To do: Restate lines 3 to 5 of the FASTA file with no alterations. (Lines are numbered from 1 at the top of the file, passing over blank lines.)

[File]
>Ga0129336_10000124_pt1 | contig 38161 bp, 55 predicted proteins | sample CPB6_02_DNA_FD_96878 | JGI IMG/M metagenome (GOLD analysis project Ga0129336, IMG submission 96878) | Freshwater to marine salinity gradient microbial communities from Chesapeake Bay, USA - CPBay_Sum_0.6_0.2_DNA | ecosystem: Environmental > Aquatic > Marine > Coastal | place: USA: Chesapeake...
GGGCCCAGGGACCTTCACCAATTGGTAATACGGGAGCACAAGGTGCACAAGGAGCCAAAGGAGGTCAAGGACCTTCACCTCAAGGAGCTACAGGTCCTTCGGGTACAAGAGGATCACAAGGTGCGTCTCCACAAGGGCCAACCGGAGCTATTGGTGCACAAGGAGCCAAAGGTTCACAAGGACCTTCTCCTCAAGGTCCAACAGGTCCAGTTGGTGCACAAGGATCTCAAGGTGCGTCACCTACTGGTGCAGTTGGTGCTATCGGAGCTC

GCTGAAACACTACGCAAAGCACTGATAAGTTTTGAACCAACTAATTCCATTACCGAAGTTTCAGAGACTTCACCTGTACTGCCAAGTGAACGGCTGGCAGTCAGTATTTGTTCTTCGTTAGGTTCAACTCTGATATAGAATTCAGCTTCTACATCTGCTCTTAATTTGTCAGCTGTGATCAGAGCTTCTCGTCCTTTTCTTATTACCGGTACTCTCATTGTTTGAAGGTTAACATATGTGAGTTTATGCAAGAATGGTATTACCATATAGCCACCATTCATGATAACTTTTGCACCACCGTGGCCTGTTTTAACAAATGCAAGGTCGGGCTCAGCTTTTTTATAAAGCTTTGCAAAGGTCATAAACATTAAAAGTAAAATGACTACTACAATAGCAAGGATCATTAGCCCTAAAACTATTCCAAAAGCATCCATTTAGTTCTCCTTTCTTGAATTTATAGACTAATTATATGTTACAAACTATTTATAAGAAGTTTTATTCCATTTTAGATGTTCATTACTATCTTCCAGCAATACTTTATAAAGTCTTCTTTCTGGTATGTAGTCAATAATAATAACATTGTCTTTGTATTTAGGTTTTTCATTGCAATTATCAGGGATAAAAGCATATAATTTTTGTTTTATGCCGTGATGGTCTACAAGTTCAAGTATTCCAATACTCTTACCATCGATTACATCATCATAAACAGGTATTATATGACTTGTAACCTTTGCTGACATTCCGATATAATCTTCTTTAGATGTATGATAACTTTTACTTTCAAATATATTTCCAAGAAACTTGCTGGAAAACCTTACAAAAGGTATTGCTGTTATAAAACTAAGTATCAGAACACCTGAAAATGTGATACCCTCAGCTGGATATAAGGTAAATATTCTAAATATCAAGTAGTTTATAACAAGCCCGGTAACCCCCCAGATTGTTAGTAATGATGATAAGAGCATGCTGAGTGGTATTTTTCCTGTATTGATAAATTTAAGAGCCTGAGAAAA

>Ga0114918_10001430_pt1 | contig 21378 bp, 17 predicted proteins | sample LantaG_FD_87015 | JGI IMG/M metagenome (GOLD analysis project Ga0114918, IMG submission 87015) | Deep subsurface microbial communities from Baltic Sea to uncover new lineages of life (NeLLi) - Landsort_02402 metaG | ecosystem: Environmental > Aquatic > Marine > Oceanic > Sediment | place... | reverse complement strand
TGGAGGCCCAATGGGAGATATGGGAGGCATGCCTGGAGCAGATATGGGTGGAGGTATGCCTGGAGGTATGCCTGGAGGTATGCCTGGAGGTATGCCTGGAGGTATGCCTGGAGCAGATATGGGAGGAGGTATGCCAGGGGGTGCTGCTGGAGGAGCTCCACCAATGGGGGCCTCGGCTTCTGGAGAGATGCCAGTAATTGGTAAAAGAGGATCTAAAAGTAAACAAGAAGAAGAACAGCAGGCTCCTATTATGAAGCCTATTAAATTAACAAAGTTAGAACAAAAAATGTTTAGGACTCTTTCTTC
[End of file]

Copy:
GCTGAAACACTACGCAAAGCACTGATAAGTTTTGAACCAACTAATTCCATTACCGAAGTTTCAGAGACTTCACCTGTACTGCCAAGTGAACGGCTGGCAGTCAGTATTTGTTCTTCGTTAGGTTCAACTCTGATATAGAATTCAGCTTCTACATCTGCTCTTAATTTGTCAGCTGTGATCAGAGCTTCTCGTCCTTTTCTTATTACCGGTACTCTCATTGTTTGAAGGTTAACATATGTGAGTTTATGCAAGAATGGTATTACCATATAGCCACCATTCATGATAACTTTTGCACCACCGTGGCCTGTTTTAACAAATGCAAGGTCGGGCTCAGCTTTTTTATAAAGCTTTGCAAAGGTCATAAACATTAAAAGTAAAATGACTACTACAATAGCAAGGATCATTAGCCCTAAAACTATTCCAAAAGCATCCATTTAGTTCTCCTTTCTTGAATTTATAGACTAATTATATGTTACAAACTATTTATAAGAAGTTTTATTCCATTTTAGATGTTCATTACTATCTTCCAGCAATACTTTATAAAGTCTTCTTTCTGGTATGTAGTCAATAATAATAACATTGTCTTTGTATTTAGGTTTTTCATTGCAATTATCAGGGATAAAAGCATATAATTTTTGTTTTATGCCGTGATGGTCTACAAGTTCAAGTATTCCAATACTCTTACCATCGATTACATCATCATAAACAGGTATTATATGACTTGTAACCTTTGCTGACATTCCGATATAATCTTCTTTAGATGTATGATAACTTTTACTTTCAAATATATTTCCAAGAAACTTGCTGGAAAACCTTACAAAAGGTATTGCTGTTATAAAACTAAGTATCAGAACACCTGAAAATGTGATACCCTCAGCTGGATATAAGGTAAATATTCTAAATATCAAGTAGTTTATAACAAGCCCGGTAACCCCCCAGATTGTTAGTAATGATGATAAGAGCATGCTGAGTGGTATTTTTCCTGTATTGATAAATTTAAGAGCCTGAGAAAA

>Ga0114918_10001430_pt1 | contig 21378 bp, 17 predicted proteins | sample LantaG_FD_87015 | JGI IMG/M metagenome (GOLD analysis project Ga0114918, IMG submission 87015) | Deep subsurface microbial communities from Baltic Sea to uncover new lineages of life (NeLLi) - Landsort_02402 metaG | ecosystem: Environmental > Aquatic > Marine > Oceanic > Sediment | place... | reverse complement strand
TGGAGGCCCAATGGGAGATATGGGAGGCATGCCTGGAGCAGATATGGGTGGAGGTATGCCTGGAGGTATGCCTGGAGGTATGCCTGGAGGTATGCCTGGAGGTATGCCTGGAGCAGATATGGGAGGAGGTATGCCAGGGGGTGCTGCTGGAGGAGCTCCACCAATGGGGGCCTCGGCTTCTGGAGAGATGCCAGTAATTGGTAAAAGAGGATCTAAAAGTAAACAAGAAGAAGAACAGCAGGCTCCTATTATGAAGCCTATTAAATTAACAAAGTTAGAACAAAAAATGTTTAGGACTCTTTCTTC